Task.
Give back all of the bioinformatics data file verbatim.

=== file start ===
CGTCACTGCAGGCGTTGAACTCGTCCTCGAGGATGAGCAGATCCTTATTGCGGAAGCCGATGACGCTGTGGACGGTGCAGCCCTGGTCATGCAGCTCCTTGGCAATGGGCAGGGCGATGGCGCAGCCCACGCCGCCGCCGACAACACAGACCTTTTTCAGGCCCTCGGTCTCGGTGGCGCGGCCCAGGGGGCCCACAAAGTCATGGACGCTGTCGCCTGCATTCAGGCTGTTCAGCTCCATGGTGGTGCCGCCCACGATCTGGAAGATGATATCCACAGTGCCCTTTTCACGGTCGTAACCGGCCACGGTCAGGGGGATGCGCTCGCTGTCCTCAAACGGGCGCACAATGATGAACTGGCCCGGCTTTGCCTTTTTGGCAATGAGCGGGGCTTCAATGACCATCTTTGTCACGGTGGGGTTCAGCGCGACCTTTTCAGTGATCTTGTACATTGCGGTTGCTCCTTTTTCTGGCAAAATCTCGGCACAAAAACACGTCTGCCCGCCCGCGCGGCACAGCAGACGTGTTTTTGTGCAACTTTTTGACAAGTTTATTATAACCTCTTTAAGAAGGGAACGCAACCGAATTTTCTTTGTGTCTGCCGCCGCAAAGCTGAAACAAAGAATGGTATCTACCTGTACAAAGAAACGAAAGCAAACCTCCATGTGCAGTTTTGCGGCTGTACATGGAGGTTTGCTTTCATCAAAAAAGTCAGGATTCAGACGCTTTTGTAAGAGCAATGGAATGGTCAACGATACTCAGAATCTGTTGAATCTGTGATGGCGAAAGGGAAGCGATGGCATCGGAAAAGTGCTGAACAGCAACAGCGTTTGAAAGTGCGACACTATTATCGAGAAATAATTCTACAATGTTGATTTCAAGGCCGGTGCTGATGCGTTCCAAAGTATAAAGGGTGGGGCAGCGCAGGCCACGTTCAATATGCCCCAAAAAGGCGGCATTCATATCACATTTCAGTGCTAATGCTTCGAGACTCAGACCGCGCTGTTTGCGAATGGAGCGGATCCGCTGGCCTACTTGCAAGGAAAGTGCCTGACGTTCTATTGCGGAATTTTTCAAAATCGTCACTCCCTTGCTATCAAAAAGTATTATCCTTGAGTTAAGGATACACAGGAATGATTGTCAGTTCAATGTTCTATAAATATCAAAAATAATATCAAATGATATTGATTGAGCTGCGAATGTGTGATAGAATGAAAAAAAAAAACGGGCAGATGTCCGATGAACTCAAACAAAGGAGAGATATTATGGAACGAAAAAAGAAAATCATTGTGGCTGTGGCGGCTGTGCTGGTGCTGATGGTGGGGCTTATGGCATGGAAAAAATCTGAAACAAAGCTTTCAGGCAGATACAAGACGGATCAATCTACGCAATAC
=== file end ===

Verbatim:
CGTCACTGCAGGCGTTGAACTCGTCCTCGAGGATGAGCAGATCCTTATTGCGGAAGCCGATGACGCTGTGGACGGTGCAGCCCTGGTCATGCAGCTCCTTGGCAATGGGCAGGGCGATGGCGCAGCCCACGCCGCCGCCGACAACACAGACCTTTTTCAGGCCCTCGGTCTCGGTGGCGCGGCCCAGGGGGCCCACAAAGTCATGGACGCTGTCGCCTGCATTCAGGCTGTTCAGCTCCATGGTGGTGCCGCCCACGATCTGGAAGATGATATCCACAGTGCCCTTTTCACGGTCGTAACCGGCCACGGTCAGGGGGATGCGCTCGCTGTCCTCAAACGGGCGCACAATGATGAACTGGCCCGGCTTTGCCTTTTTGGCAATGAGCGGGGCTTCAATGACCATCTTTGTCACGGTGGGGTTCAGCGCGACCTTTTCAGTGATCTTGTACATTGCGGTTGCTCCTTTTTCTGGCAAAATCTCGGCACAAAAACACGTCTGCCCGCCCGCGCGGCACAGCAGACGTGTTTTTGTGCAACTTTTTGACAAGTTTATTATAACCTCTTTAAGAAGGGAACGCAACCGAATTTTCTTTGTGTCTGCCGCCGCAAAGCTGAAACAAAGAATGGTATCTACCTGTACAAAGAAACGAAAGCAAACCTCCATGTGCAGTTTTGCGGCTGTACATGGAGGTTTGCTTTCATCAAAAAAGTCAGGATTCAGACGCTTTTGTAAGAGCAATGGAATGGTCAACGATACTCAGAATCTGTTGAATCTGTGATGGCGAAAGGGAAGCGATGGCATCGGAAAAGTGCTGAACAGCAACAGCGTTTGAAAGTGCGACACTATTATCGAGAAATAATTCTACAATGTTGATTTCAAGGCCGGTGCTGATGCGTTCCAAAGTATAAAGGGTGGGGCAGCGCAGGCCACGTTCAATATGCCCCAAAAAGGCGGCATTCATATCACATTTCAGTGCTAATGCTTCGAGACTCAGACCGCGCTGTTTGCGAATGGAGCGGATCCGCTGGCCTACTTGCAAGGAAAGTGCCTGACGTTCTATTGCGGAATTTTTCAAAATCGTCACTCCCTTGCTATCAAAAAGTATTATCCTTGAGTTAAGGATACACAGGAATGATTGTCAGTTCAATGTTCTATAAATATCAAAAATAATATCAAATGATATTGATTGAGCTGCGAATGTGTGATAGAATGAAAAAAAAAAACGGGCAGATGTCCGATGAACTCAAACAAAGGAGAGATATTATGGAACGAAAAAAGAAAATCATTGTGGCTGTGGCGGCTGTGCTGGTGCTGATGGTGGGGCTTATGGCATGGAAAAAATCTGAAACAAAGCTTTCAGGCAGATACAAGACGGATCAATCTACGCAATAC